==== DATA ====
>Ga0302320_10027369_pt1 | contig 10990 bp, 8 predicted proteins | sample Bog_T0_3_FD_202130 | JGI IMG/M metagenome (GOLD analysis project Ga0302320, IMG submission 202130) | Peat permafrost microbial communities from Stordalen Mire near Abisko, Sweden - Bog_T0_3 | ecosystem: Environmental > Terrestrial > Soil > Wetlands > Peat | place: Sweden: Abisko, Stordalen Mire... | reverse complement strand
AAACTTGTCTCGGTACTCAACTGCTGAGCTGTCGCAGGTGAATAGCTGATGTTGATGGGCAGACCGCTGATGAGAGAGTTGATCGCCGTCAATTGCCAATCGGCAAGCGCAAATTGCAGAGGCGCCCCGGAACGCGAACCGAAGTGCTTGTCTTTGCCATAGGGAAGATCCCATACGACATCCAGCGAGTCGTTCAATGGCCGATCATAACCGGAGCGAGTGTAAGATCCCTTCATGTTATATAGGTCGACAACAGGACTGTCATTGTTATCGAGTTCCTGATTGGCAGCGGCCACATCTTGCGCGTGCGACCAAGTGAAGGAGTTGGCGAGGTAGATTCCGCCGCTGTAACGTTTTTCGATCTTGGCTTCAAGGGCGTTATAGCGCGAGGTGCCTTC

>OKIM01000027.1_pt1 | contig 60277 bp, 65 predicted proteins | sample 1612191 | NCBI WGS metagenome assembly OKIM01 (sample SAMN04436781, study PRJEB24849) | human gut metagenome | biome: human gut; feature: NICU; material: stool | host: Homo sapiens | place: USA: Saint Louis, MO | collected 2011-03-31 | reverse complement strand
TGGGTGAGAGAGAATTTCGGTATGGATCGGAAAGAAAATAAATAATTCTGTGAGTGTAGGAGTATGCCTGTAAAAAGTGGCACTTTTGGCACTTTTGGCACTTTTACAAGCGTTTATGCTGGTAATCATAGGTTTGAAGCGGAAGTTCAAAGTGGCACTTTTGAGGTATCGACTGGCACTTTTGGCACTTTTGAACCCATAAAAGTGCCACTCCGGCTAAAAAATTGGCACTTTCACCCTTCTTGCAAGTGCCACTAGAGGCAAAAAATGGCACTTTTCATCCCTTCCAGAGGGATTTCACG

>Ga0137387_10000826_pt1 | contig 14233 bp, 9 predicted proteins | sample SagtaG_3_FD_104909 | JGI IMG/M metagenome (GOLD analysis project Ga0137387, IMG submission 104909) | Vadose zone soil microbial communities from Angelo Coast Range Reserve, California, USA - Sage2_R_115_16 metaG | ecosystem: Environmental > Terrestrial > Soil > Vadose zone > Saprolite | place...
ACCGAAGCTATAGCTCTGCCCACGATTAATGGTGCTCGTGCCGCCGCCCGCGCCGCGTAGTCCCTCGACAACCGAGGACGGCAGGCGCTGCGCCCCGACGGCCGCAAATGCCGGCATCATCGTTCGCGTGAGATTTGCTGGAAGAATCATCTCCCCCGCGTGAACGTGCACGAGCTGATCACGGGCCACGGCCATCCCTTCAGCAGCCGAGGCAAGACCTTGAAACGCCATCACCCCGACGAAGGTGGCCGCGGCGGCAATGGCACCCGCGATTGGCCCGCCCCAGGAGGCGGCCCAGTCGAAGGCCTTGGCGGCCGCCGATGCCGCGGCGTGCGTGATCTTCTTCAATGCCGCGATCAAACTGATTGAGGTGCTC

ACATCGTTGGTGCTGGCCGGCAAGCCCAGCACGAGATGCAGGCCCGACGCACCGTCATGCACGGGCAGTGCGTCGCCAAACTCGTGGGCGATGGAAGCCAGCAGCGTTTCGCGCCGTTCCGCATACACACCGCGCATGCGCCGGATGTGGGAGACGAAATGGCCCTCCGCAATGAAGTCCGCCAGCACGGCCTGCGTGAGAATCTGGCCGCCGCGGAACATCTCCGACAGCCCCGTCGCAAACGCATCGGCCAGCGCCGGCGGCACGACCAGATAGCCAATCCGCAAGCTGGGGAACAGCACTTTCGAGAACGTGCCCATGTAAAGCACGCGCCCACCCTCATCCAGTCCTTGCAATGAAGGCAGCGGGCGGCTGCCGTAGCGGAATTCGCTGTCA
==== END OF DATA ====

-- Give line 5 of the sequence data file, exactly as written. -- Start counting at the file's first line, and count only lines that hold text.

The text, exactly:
>Ga0137387_10000826_pt1 | contig 14233 bp, 9 predicted proteins | sample SagtaG_3_FD_104909 | JGI IMG/M metagenome (GOLD analysis project Ga0137387, IMG submission 104909) | Vadose zone soil microbial communities from Angelo Coast Range Reserve, California, USA - Sage2_R_115_16 metaG | ecosystem: Environmental > Terrestrial > Soil > Vadose zone > Saprolite | place...